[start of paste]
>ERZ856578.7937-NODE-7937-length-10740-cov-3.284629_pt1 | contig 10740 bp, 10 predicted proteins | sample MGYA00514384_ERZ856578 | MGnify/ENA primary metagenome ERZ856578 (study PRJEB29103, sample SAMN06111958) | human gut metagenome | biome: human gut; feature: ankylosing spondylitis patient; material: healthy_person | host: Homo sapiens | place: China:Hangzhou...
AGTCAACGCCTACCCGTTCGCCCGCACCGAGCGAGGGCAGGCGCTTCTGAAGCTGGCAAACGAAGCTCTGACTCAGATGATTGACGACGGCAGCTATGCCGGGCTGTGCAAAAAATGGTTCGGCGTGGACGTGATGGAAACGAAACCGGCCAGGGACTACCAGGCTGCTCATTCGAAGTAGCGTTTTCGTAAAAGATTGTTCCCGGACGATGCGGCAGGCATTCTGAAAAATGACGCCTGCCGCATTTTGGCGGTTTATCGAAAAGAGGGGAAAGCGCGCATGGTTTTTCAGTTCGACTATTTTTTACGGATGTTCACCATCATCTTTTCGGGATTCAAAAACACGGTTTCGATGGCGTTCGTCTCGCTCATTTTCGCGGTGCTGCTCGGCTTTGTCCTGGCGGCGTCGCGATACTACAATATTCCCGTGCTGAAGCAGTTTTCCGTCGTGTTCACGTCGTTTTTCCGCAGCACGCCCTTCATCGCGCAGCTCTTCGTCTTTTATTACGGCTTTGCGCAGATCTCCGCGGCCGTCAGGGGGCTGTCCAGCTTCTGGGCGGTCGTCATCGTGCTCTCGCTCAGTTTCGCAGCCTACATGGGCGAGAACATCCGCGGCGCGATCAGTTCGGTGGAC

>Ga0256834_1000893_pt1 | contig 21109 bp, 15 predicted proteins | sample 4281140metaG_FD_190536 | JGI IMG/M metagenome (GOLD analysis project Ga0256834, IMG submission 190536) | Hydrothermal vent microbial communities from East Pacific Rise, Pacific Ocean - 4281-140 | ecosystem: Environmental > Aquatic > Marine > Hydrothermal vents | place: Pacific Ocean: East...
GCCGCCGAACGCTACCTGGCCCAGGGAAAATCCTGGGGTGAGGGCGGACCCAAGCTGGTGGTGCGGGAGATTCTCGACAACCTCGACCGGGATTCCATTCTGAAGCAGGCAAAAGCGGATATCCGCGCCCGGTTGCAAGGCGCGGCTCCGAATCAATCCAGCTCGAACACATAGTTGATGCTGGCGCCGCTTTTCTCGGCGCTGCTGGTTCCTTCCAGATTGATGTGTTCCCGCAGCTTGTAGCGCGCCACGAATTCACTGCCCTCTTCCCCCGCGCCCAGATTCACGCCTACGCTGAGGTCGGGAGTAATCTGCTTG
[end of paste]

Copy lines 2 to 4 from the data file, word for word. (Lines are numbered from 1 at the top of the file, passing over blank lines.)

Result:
AGTCAACGCCTACCCGTTCGCCCGCACCGAGCGAGGGCAGGCGCTTCTGAAGCTGGCAAACGAAGCTCTGACTCAGATGATTGACGACGGCAGCTATGCCGGGCTGTGCAAAAAATGGTTCGGCGTGGACGTGATGGAAACGAAACCGGCCAGGGACTACCAGGCTGCTCATTCGAAGTAGCGTTTTCGTAAAAGATTGTTCCCGGACGATGCGGCAGGCATTCTGAAAAATGACGCCTGCCGCATTTTGGCGGTTTATCGAAAAGAGGGGAAAGCGCGCATGGTTTTTCAGTTCGACTATTTTTTACGGATGTTCACCATCATCTTTTCGGGATTCAAAAACACGGTTTCGATGGCGTTCGTCTCGCTCATTTTCGCGGTGCTGCTCGGCTTTGTCCTGGCGGCGTCGCGATACTACAATATTCCCGTGCTGAAGCAGTTTTCCGTCGTGTTCACGTCGTTTTTCCGCAGCACGCCCTTCATCGCGCAGCTCTTCGTCTTTTATTACGGCTTTGCGCAGATCTCCGCGGCCGTCAGGGGGCTGTCCAGCTTCTGGGCGGTCGTCATCGTGCTCTCGCTCAGTTTCGCAGCCTACATGGGCGAGAACATCCGCGGCGCGATCAGTTCGGTGGAC

>Ga0256834_1000893_pt1 | contig 21109 bp, 15 predicted proteins | sample 4281140metaG_FD_190536 | JGI IMG/M metagenome (GOLD analysis project Ga0256834, IMG submission 190536) | Hydrothermal vent microbial communities from East Pacific Rise, Pacific Ocean - 4281-140 | ecosystem: Environmental > Aquatic > Marine > Hydrothermal vents | place: Pacific Ocean: East...
GCCGCCGAACGCTACCTGGCCCAGGGAAAATCCTGGGGTGAGGGCGGACCCAAGCTGGTGGTGCGGGAGATTCTCGACAACCTCGACCGGGATTCCATTCTGAAGCAGGCAAAAGCGGATATCCGCGCCCGGTTGCAAGGCGCGGCTCCGAATCAATCCAGCTCGAACACATAGTTGATGCTGGCGCCGCTTTTCTCGGCGCTGCTGGTTCCTTCCAGATTGATGTGTTCCCGCAGCTTGTAGCGCGCCACGAATTCACTGCCCTCTTCCCCCGCGCCCAGATTCACGCCTACGCTGAGGTCGGGAGTAATCTGCTTG